As pilgrims, we need to adopt the mindset of pilgrims. When you travel in a foreign country, you stand out as different. They can spot you! They know that you are not one of them. You may temporarily adopt some of their local customs, so as not to be offensive, but on most things you think and live differently, according to the customs of your homeland.

As God’s people, our homeland is heaven. We’re just passing through this earth. Our mindset toward success, possessions, and purpose in life should be radically different than the mindset of the natives. The natives’ hopes center in this life only, and so they try to accumulate all of the things and engage in all of the activities that they think will bring them happiness in this life. But pilgrims’ hopes center in Jesus Christ and their eternal inheritance in Him. So they hold the things of this life loosely. They enjoy all that God provides, but their real treasures are in heaven (1 Tim. 6:17-19).

2. (:10) Looking Forward to Our Heavenly Home

“for he was looking for the city which has foundations,

whose architect and builder is God.”

Kent: It should be clear, therefore, that Abraham’s faith was centered not only on a city (as something more permanent than a tent) but on a heavenly and eternal goal. It was because his trust was placed in heavenly verities that temporal factors were of small consequence to him. This city, the heavenly Jerusalem, is regarded in Scripture as the final home of God’s people.

Mohler: The city that God is building is truly the eternal city. It is entirely secure, unshakable, and cannot be destroyed. By racing the theme of “city” through Scripture, we find that this promised city is the “new Jerusalem” described in Revelation 21:9-27.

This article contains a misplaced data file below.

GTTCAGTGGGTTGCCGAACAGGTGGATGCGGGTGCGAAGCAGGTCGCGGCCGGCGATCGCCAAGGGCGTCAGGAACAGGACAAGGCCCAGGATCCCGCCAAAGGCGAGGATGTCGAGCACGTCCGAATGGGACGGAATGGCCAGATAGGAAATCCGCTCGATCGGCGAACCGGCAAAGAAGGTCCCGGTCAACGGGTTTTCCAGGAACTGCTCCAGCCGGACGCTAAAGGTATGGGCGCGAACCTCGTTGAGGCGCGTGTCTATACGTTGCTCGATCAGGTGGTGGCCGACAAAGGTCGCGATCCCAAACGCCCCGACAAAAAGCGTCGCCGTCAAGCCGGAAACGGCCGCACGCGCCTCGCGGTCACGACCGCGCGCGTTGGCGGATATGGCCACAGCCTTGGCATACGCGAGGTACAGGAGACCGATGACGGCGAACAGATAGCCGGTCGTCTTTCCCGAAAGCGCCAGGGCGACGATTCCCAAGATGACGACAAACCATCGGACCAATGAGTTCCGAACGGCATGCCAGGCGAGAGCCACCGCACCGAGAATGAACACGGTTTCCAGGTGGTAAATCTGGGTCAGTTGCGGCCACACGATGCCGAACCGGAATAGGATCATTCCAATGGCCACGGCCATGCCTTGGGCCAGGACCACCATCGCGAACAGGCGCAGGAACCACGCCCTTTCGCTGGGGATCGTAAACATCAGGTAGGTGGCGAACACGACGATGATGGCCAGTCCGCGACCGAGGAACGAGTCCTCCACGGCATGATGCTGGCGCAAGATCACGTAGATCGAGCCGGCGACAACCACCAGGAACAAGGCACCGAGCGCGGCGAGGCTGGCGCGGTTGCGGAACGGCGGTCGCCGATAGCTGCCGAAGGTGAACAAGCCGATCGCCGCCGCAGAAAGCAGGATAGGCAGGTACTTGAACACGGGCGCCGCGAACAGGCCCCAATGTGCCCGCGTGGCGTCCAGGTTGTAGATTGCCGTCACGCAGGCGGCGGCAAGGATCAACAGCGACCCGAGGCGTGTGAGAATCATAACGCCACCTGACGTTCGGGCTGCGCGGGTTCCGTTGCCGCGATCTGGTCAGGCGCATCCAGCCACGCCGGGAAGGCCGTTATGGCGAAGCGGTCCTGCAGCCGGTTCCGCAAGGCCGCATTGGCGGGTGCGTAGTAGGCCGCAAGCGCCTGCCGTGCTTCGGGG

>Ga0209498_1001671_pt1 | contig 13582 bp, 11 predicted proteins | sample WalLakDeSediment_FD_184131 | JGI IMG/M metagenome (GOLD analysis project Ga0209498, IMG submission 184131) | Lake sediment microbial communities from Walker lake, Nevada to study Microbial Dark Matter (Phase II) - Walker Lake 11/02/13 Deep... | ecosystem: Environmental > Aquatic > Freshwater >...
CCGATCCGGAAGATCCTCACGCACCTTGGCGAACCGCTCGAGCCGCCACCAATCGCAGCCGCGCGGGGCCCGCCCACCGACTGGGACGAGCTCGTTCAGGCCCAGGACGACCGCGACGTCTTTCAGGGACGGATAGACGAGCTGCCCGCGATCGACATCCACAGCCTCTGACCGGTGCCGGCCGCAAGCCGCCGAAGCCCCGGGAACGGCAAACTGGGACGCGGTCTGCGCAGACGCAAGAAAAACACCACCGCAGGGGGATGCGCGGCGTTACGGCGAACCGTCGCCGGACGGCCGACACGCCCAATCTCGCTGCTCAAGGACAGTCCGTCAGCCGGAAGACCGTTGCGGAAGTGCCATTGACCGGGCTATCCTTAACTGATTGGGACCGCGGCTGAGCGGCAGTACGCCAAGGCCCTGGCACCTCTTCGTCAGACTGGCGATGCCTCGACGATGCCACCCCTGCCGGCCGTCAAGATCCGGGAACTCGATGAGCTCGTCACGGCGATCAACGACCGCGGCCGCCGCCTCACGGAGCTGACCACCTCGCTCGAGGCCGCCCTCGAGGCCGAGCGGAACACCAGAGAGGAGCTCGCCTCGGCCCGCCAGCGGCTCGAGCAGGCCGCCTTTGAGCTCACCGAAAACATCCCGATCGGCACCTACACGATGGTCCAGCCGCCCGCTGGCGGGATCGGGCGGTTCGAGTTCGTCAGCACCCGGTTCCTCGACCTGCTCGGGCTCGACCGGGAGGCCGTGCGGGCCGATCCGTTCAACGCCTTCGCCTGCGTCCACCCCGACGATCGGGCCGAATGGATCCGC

Lenski: The earthly land of promise is only the earthly type and symbol of the heavenly Canaan. The type is advanced from the idea of a land or country to the antitype of the heavenly city, the New Jerusalem. This brings out the idea of permanency. . . Built by God, this city stands forever.

C. (:11) Faith Believes the Impossible

“By faith even Sarah herself received ability to conceive,

even beyond the proper time of life,

since she considered Him faithful who had promised;”

Debate over whether this is a continuation of the faith of Abraham (with some textual explanations necessary) or whether Sarah is truly the subject of this verse.

F. F. Bruce: the verse then reads: “By faith he [Abraham] also, together with Sarah, received power to beget a child when he was past age, since he counted him faithful who had promised” – and verse 12 follows on very naturally.

Leon Morris: [agrees with Bruce] – we see the words “Sarah herself” as dative and not nominative.

Steven Cole: This view also alleviates another problem, namely, that in the account in Genesis 18, Sarah is rebuked for her unbelief rather than commended for her faith. When the Lord confronts her, she denies, rather than confesses, her unbelief. Probably, in spite of her initial doubt, she eventually came to believe God’s promise as Abraham did. But if Abraham is the subject of 11:11, then the emphasis is on his faith, not on Sarah’s faith.

[If you take the traditional reading of the text as in the NASB then you could follow Kent below]

Kent: Sarah may be understood as the subject, and eis should be regarded as “in connection with” or “in regard to.” Thus the sense would be: Sarah received power with regard to Abraham’s depositing of seed, and thus even at her advanced age she was able to do her part in conceiving a child.

Steven Cole: We would be wrong not to trust God to do far beyond our human abilities. Nothing is impossible with God (Luke 1:37). He is “able to do far more abundantly beyond all that we ask or think” (Eph. 3:20). Our faith is not in ourselves or in our faith, but in God who is faithful.

D. (:12) Faith Receives Countless Blessings

“therefore, also, there was born of one man, and him as good as dead at that,

as many descendants as the stars of heaven in number,

and innumerable as the sand which is by the seashore.”